A masked friend is more dangerous than a known enemy. The same applies for masked hypertension, which can be more threatening than the detected hypertension. Though not much heard of, it is believed that a huge chunk of the global population is having masked hypertension.
Hypertension is well known as a silent killer with millions suffering from mild to severe forms of this disease. The number with masked hypertension is no less alarming. According to a study released in the online American Journal of Epidemiology, it is estimated that 17 million American adults may be having masked hypertension. That means one out of eight healthy adults is having masked hypertension.
What is masked hypertension?
This is a physical condition in which the blood pressure of a person shows normal reading in a physician’s clinic but may remain elevated at unhealthy levels throughout the day. The person remains totally unaware of this elevated BP level while carrying out his/her regular activities.
This is just the reverse situation of “white coat hypertension” in which a person’s blood pressure shoots up while he/she is in a clinic for a BP check but returns to normal levels after leaving the clinic. This is more or less a psychology driven impact when a person feels stressed in doc’s clinic apprehending undesirable prognosis.
The stark difference between the two is that masked hypertension carries a high risk of future heart diseases while the latter does not pose any serious risk.
What research reports say?
Masked Hypertension Study (MHTS) has been a prolonged research carried out from 2005-2012 involving 888 healthy adults above 21 years of age. Regular BP screening along with periodic clinical monitoring was done which showed an alarming number of people had high BP throughout the day outside the clinic.
To support the above finding, a separate survey was conducted where the participants were fixed with 24-hour ambulatory blood pressure monitors. This device collected BP readings every 28 minutes within a time span of 24 hours. The result revealed that about 14% of participants were having masked hypertension.
An ongoing large-scale survey carried out by National Health and Nutrition Examination Study (NHANES) involving persons from different demographic regions also reveals that an estimated 12% of US population is suffering from masked hypertension. These people are supposed to have a normal blood pressure and have never taken any medications related to it.
While much has been said and discussed of hypertension, the hidden version of this disease today also needs serious attention.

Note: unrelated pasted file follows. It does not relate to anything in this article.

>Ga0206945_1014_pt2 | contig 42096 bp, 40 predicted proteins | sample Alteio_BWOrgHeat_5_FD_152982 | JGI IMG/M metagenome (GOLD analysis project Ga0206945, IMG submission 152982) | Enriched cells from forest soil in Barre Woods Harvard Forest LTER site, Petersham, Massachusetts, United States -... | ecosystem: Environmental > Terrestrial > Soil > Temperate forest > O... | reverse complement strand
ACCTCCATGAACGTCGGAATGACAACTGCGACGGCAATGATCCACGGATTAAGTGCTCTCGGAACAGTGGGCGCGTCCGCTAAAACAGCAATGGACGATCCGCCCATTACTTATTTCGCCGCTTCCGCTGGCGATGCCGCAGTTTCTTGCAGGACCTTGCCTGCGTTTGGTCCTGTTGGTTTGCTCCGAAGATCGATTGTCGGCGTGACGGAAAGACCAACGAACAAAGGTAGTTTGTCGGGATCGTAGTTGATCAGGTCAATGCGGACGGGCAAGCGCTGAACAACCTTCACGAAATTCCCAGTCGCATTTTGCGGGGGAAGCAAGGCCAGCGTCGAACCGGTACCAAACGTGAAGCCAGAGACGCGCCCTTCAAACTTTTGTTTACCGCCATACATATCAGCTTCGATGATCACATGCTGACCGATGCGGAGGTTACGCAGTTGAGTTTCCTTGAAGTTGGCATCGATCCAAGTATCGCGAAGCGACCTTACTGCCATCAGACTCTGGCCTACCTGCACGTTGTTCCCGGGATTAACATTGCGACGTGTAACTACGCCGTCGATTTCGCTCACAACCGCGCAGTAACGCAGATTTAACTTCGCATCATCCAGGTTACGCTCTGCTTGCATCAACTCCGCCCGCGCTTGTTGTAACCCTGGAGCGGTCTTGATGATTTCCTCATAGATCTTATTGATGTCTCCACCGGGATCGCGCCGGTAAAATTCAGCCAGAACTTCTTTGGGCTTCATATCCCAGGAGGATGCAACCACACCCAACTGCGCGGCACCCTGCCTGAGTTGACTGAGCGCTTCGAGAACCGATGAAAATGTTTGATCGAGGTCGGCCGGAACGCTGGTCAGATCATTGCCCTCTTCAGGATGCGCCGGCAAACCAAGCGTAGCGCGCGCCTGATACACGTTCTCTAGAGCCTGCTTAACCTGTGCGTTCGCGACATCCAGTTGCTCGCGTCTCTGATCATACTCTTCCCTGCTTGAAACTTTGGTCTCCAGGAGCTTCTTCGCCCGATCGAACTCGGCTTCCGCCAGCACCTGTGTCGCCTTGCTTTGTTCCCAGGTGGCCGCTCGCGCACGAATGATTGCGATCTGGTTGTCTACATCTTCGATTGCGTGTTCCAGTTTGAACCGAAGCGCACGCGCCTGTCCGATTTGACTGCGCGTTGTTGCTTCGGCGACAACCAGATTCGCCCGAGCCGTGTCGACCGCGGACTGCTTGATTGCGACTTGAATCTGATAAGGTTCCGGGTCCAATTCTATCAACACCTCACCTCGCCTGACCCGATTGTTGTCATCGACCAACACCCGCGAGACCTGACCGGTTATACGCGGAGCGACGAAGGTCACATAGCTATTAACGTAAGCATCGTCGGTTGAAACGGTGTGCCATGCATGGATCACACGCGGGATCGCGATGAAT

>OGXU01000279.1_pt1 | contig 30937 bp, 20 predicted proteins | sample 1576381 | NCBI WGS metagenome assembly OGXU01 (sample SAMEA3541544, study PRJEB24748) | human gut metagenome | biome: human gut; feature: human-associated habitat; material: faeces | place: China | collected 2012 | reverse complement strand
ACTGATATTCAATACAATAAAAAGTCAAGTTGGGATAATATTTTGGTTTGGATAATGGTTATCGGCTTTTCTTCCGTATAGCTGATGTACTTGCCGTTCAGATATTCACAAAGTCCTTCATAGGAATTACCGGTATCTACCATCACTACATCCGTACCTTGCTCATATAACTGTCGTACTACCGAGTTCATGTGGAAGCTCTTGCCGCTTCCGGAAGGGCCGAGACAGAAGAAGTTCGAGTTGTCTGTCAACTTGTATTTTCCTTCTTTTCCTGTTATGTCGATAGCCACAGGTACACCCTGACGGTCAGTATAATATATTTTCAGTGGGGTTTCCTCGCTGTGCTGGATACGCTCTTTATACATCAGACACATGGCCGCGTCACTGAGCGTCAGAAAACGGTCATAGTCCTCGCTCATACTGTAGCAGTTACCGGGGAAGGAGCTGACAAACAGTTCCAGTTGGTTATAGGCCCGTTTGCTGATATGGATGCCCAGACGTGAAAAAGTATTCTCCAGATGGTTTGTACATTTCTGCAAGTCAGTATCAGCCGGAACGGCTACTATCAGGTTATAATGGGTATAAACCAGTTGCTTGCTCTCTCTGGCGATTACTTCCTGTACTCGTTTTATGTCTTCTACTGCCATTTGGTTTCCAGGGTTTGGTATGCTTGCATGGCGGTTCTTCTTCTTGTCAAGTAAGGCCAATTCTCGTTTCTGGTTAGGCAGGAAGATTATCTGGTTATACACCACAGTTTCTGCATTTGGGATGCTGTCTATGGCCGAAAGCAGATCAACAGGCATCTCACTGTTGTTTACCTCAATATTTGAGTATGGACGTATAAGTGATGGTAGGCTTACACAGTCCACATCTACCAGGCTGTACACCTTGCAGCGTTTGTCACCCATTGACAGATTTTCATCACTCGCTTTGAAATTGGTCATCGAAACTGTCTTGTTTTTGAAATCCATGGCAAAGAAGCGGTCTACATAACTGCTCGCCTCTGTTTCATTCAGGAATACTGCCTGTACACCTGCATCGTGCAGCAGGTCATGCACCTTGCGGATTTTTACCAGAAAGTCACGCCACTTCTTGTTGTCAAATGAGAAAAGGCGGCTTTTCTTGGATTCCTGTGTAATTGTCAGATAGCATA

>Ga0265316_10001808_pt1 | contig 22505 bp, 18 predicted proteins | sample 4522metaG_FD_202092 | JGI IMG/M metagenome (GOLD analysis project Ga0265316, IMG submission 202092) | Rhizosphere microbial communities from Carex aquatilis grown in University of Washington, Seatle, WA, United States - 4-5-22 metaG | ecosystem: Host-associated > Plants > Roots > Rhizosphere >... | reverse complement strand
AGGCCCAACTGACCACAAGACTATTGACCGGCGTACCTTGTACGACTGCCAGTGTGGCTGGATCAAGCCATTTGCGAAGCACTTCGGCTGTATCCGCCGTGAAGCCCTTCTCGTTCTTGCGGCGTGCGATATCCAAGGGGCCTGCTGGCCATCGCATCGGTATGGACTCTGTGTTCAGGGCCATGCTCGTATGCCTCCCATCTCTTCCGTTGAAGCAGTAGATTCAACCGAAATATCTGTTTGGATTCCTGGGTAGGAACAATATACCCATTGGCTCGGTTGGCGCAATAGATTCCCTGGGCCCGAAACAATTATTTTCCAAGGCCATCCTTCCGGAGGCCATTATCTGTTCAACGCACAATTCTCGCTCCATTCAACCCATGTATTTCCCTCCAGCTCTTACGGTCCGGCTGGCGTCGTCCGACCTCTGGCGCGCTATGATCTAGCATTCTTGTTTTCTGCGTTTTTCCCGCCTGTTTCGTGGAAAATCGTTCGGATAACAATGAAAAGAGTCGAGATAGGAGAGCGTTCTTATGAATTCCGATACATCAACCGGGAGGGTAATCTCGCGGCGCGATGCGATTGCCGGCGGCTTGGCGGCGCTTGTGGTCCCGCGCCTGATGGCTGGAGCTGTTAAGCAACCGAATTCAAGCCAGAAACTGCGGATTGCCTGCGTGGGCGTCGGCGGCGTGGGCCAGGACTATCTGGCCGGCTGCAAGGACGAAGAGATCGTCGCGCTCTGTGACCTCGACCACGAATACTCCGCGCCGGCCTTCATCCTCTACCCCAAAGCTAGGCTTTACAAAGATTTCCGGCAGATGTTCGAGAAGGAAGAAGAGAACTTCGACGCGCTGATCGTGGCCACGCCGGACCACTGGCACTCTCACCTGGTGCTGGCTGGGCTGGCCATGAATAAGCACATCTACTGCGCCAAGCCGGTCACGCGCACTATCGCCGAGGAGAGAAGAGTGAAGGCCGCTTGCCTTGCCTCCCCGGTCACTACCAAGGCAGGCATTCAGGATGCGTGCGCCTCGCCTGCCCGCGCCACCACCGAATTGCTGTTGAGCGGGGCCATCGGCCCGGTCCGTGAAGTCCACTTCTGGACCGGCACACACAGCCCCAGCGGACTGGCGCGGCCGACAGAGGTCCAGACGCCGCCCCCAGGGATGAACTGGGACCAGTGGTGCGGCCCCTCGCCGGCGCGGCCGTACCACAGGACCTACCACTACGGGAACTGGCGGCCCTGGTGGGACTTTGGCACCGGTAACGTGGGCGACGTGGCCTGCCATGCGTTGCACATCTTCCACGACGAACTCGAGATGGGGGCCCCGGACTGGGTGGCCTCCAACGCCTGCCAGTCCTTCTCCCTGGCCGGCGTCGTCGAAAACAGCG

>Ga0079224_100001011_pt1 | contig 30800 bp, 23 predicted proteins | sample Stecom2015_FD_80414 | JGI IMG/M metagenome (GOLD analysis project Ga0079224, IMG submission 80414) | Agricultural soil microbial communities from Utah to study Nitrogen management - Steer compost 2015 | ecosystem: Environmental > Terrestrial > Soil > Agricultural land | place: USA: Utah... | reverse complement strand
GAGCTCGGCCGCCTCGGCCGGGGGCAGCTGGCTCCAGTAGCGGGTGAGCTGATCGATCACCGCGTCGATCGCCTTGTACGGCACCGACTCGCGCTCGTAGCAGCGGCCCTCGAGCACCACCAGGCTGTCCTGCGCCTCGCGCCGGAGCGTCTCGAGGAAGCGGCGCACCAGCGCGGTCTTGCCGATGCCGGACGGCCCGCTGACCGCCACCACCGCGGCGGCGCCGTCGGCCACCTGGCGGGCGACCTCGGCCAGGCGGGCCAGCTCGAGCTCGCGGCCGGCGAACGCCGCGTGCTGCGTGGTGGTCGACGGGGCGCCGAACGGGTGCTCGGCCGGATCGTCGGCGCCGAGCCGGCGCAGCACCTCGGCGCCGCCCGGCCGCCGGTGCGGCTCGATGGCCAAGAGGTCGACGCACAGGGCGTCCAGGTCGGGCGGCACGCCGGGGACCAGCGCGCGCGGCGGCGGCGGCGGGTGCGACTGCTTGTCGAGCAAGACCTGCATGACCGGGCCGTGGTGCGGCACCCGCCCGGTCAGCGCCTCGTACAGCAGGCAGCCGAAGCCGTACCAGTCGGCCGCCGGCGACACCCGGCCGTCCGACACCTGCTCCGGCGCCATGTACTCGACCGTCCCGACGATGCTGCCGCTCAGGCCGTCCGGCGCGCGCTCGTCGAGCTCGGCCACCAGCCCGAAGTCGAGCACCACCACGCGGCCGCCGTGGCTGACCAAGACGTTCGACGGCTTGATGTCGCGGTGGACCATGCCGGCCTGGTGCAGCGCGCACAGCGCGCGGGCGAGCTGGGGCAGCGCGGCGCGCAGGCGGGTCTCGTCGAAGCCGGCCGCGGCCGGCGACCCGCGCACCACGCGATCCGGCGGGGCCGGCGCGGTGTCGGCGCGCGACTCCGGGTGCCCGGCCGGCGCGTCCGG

The time is high to ask yourself –“Do I have masked hypertension?”
How to detect masked hypertension?
Normally, people above 50 stand a higher risk of developing hypertension but proper awareness and knowledge at an early age can be the savior. Unless and until some sure shot clinical tests come out to confirm the existence of this masked killer, you can do a regular self-check to keep yourself safe.
Are you overweight?
Are you over stressed?
Are you suffering from diabetes, chronic kidney ailment or sleep apnea?
Do you lead a sedentary lifestyle devoid of any physical exercise?
Do you follow a healthy diet?
Do you smoke or drink?
If the answer of any one or more of the above questions is yes, then you are in the risk zone. These are the vital lifestyle checkboxes that you need to ensure first. It is a well established fact that hypertension can be prevented since a relatively young age (from early 30s) by maintaining a healthy lifestyle.
Properly assessing the risk factors, it is recommended you take blood pressure readings 2-3 times a day and note them maintaining a date and time chart. This may demand a good investment to procure an accredited blood pressure monitor.
The readings should be taken for a few days as suggested by your GP and in different times of the day. This would help to guess the average BP that you maintain throughout. After going through the readings, only a GP would be able to confirm whether you are having the masked hypertension or not. He will then suggest further treatment procedures. Else the doctor may attach an ambulatory BP monitor to check the 24 hour BP reading.
Avoid pressing the panic button!
You should be able to demarcate between awareness and getting into panic. A sudden rise in blood pressure may be due to a number of factors which may even persist for few days. That does not imply that you are having hypertension and panic unnecessarily.
Self medication is dangerous. Only a doctor has the authority to assess your medical health and provide necessary suggestions accordingly. If you are aware enough, you would be able to modify your lifestyle and follow healthy habits to keep this killer at bay.